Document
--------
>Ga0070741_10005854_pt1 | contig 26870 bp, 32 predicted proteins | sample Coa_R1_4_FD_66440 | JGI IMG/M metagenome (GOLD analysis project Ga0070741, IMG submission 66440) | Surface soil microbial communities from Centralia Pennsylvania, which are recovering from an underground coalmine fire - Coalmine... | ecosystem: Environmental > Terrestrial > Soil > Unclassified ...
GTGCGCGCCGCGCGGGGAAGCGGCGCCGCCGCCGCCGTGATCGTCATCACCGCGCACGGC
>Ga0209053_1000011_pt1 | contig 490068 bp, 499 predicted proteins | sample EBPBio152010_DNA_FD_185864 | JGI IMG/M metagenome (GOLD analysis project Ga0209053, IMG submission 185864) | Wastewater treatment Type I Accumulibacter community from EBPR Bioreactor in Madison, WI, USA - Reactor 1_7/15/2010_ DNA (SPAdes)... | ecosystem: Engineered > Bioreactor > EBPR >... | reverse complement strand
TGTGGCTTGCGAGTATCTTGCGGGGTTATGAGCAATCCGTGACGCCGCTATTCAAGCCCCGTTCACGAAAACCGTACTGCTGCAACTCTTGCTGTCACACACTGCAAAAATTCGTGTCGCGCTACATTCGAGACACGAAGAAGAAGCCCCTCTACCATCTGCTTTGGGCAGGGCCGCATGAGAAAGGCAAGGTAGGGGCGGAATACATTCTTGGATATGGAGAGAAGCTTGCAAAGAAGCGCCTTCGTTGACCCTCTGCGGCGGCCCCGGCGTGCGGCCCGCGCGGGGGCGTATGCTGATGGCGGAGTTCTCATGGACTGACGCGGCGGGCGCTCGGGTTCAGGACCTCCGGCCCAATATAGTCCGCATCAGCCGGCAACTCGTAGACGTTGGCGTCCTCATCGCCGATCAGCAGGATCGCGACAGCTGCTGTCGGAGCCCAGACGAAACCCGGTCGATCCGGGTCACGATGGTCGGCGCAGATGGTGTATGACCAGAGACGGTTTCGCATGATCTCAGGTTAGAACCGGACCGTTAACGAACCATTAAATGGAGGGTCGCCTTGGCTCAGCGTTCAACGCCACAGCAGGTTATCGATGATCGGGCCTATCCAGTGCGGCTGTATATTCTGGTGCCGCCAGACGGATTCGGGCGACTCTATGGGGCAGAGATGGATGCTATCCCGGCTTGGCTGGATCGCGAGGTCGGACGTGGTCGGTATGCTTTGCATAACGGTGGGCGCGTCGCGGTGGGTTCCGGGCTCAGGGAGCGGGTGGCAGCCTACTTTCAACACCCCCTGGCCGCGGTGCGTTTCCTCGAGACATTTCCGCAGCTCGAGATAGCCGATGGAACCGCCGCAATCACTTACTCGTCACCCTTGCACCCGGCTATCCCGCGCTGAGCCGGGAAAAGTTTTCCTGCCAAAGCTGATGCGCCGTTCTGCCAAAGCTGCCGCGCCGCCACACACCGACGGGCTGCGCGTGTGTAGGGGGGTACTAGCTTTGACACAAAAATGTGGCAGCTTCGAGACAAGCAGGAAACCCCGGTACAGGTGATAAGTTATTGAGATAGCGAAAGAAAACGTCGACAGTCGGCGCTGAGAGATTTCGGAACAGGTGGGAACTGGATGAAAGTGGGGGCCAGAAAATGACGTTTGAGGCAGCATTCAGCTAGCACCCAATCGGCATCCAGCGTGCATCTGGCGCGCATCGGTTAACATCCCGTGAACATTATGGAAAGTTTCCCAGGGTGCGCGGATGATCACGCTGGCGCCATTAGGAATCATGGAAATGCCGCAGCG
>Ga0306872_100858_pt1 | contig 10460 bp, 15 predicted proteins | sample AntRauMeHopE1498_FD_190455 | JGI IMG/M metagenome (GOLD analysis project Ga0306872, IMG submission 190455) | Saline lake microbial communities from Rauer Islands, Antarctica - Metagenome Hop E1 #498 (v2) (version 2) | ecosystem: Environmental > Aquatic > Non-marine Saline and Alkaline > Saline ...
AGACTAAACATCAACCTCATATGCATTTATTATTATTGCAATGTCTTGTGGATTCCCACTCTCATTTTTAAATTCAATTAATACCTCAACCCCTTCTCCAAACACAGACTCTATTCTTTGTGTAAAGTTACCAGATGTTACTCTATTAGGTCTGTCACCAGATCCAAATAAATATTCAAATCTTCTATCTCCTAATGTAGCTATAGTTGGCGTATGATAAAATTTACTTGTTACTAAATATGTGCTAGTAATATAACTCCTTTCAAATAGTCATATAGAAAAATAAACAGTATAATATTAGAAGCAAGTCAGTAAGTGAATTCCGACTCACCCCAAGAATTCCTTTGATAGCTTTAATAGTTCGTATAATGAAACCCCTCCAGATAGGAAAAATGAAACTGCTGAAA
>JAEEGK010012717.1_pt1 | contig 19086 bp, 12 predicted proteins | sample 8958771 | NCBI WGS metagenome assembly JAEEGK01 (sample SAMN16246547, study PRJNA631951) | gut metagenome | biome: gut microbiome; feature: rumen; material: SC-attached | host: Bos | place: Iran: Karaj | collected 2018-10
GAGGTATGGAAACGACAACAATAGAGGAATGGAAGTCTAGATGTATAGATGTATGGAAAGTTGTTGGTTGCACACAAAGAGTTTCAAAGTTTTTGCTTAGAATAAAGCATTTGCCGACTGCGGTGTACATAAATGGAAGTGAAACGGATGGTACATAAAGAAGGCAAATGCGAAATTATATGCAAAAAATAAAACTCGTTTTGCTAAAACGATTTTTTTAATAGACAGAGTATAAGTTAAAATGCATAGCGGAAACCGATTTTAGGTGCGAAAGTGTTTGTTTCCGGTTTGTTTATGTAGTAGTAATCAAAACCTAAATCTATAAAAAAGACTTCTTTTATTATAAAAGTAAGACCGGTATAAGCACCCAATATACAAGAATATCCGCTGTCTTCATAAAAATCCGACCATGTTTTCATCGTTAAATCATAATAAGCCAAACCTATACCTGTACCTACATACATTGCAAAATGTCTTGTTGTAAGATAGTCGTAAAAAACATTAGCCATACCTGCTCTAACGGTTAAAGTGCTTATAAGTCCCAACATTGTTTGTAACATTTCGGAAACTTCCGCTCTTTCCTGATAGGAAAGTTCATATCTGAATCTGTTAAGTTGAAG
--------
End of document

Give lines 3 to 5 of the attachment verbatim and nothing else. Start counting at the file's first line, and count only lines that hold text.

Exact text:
>Ga0209053_1000011_pt1 | contig 490068 bp, 499 predicted proteins | sample EBPBio152010_DNA_FD_185864 | JGI IMG/M metagenome (GOLD analysis project Ga0209053, IMG submission 185864) | Wastewater treatment Type I Accumulibacter community from EBPR Bioreactor in Madison, WI, USA - Reactor 1_7/15/2010_ DNA (SPAdes)... | ecosystem: Engineered > Bioreactor > EBPR >... | reverse complement strand
TGTGGCTTGCGAGTATCTTGCGGGGTTATGAGCAATCCGTGACGCCGCTATTCAAGCCCCGTTCACGAAAACCGTACTGCTGCAACTCTTGCTGTCACACACTGCAAAAATTCGTGTCGCGCTACATTCGAGACACGAAGAAGAAGCCCCTCTACCATCTGCTTTGGGCAGGGCCGCATGAGAAAGGCAAGGTAGGGGCGGAATACATTCTTGGATATGGAGAGAAGCTTGCAAAGAAGCGCCTTCGTTGACCCTCTGCGGCGGCCCCGGCGTGCGGCCCGCGCGGGGGCGTATGCTGATGGCGGAGTTCTCATGGACTGACGCGGCGGGCGCTCGGGTTCAGGACCTCCGGCCCAATATAGTCCGCATCAGCCGGCAACTCGTAGACGTTGGCGTCCTCATCGCCGATCAGCAGGATCGCGACAGCTGCTGTCGGAGCCCAGACGAAACCCGGTCGATCCGGGTCACGATGGTCGGCGCAGATGGTGTATGACCAGAGACGGTTTCGCATGATCTCAGGTTAGAACCGGACCGTTAACGAACCATTAAATGGAGGGTCGCCTTGGCTCAGCGTTCAACGCCACAGCAGGTTATCGATGATCGGGCCTATCCAGTGCGGCTGTATATTCTGGTGCCGCCAGACGGATTCGGGCGACTCTATGGGGCAGAGATGGATGCTATCCCGGCTTGGCTGGATCGCGAGGTCGGACGTGGTCGGTATGCTTTGCATAACGGTGGGCGCGTCGCGGTGGGTTCCGGGCTCAGGGAGCGGGTGGCAGCCTACTTTCAACACCCCCTGGCCGCGGTGCGTTTCCTCGAGACATTTCCGCAGCTCGAGATAGCCGATGGAACCGCCGCAATCACTTACTCGTCACCCTTGCACCCGGCTATCCCGCGCTGAGCCGGGAAAAGTTTTCCTGCCAAAGCTGATGCGCCGTTCTGCCAAAGCTGCCGCGCCGCCACACACCGACGGGCTGCGCGTGTGTAGGGGGGTACTAGCTTTGACACAAAAATGTGGCAGCTTCGAGACAAGCAGGAAACCCCGGTACAGGTGATAAGTTATTGAGATAGCGAAAGAAAACGTCGACAGTCGGCGCTGAGAGATTTCGGAACAGGTGGGAACTGGATGAAAGTGGGGGCCAGAAAATGACGTTTGAGGCAGCATTCAGCTAGCACCCAATCGGCATCCAGCGTGCATCTGGCGCGCATCGGTTAACATCCCGTGAACATTATGGAAAGTTTCCCAGGGTGCGCGGATGATCACGCTGGCGCCATTAGGAATCATGGAAATGCCGCAGCG
>Ga0306872_100858_pt1 | contig 10460 bp, 15 predicted proteins | sample AntRauMeHopE1498_FD_190455 | JGI IMG/M metagenome (GOLD analysis project Ga0306872, IMG submission 190455) | Saline lake microbial communities from Rauer Islands, Antarctica - Metagenome Hop E1 #498 (v2) (version 2) | ecosystem: Environmental > Aquatic > Non-marine Saline and Alkaline > Saline ...